Nowhere is this more evident than with the most pathetic subgenre of Hip hop music. There are many from trip hop to techno that literally focus on particular aspects of the breakbeat or may leave out a crucial component of the general genre (i.e. rapping). Yet it is far more telling the subgenres that have no musical advancement to ever mention and only distinguish themselves via the particular ethnicity participating. Thus, Reggaeton, is a label of wretched waste a particular ethnicity can now call their own. And only their own.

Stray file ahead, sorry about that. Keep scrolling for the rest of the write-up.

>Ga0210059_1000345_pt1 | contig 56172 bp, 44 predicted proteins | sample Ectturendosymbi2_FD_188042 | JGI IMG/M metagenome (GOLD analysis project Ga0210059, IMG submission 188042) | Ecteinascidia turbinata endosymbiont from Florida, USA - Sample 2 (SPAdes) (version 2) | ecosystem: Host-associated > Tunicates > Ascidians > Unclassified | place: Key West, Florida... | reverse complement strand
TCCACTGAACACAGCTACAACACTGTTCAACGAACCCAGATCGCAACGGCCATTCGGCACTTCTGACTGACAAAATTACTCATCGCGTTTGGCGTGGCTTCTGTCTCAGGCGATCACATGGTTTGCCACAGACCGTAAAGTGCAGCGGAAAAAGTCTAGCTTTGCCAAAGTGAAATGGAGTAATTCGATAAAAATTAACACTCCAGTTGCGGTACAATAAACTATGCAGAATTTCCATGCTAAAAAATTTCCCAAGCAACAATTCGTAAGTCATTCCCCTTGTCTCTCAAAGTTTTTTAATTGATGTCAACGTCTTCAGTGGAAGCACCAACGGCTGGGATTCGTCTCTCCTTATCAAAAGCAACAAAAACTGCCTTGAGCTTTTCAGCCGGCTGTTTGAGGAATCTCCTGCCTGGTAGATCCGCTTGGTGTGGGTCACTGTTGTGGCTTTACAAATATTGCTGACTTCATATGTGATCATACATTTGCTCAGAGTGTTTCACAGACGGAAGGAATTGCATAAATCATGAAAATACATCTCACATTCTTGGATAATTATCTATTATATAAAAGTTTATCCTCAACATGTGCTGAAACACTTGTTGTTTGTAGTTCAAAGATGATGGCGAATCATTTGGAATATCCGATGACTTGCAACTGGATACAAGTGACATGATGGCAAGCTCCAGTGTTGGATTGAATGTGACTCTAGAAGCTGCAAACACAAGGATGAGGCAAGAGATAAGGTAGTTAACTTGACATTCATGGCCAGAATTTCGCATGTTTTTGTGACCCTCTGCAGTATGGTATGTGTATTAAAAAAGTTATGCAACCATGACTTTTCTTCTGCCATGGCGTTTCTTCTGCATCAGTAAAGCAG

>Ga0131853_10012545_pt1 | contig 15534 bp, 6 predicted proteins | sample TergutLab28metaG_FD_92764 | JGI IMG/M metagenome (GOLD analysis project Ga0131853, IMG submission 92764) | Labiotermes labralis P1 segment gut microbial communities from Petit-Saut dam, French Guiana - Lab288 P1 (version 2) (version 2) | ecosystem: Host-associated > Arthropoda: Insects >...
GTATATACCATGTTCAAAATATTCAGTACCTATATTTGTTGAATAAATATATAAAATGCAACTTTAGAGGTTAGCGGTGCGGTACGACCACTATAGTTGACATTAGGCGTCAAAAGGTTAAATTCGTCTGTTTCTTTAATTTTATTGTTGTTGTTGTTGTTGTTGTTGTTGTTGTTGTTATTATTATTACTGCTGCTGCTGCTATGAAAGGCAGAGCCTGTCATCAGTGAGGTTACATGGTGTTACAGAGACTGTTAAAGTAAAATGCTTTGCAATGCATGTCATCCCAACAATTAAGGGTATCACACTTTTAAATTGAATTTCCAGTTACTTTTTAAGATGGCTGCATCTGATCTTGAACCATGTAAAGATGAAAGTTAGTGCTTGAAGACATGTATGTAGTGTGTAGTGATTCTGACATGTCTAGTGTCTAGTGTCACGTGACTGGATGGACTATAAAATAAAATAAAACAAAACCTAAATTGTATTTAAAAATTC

Hip Hop music is a music of rebellion. The potential of all these different lifestyles and particular cultures of Original people colliding and forcing expression under squalid conditions in the South Bronx is the essential brilliance and major component of the essence of Hip Hop. In 80’s Freestyle, one will hear a more electronic dance music with breakbeats and Latinized elements (i.e. horn arrangements and keyboard portions) that feature singing as opposed to rapping. While the subgenre deserved a label as it only had elements of hip hop fused in it, it also had unique elements (i.e. singing) more predominately displayed. In retrospect, the swagger and style of many of the artists (i.e. Lisa Lisa) really are weaker precursors to the New Jack Swing of Teddy Riley and the Hip Hop R&B of Mary J. Blige. They are all influenced and derivative of Hip Hop music.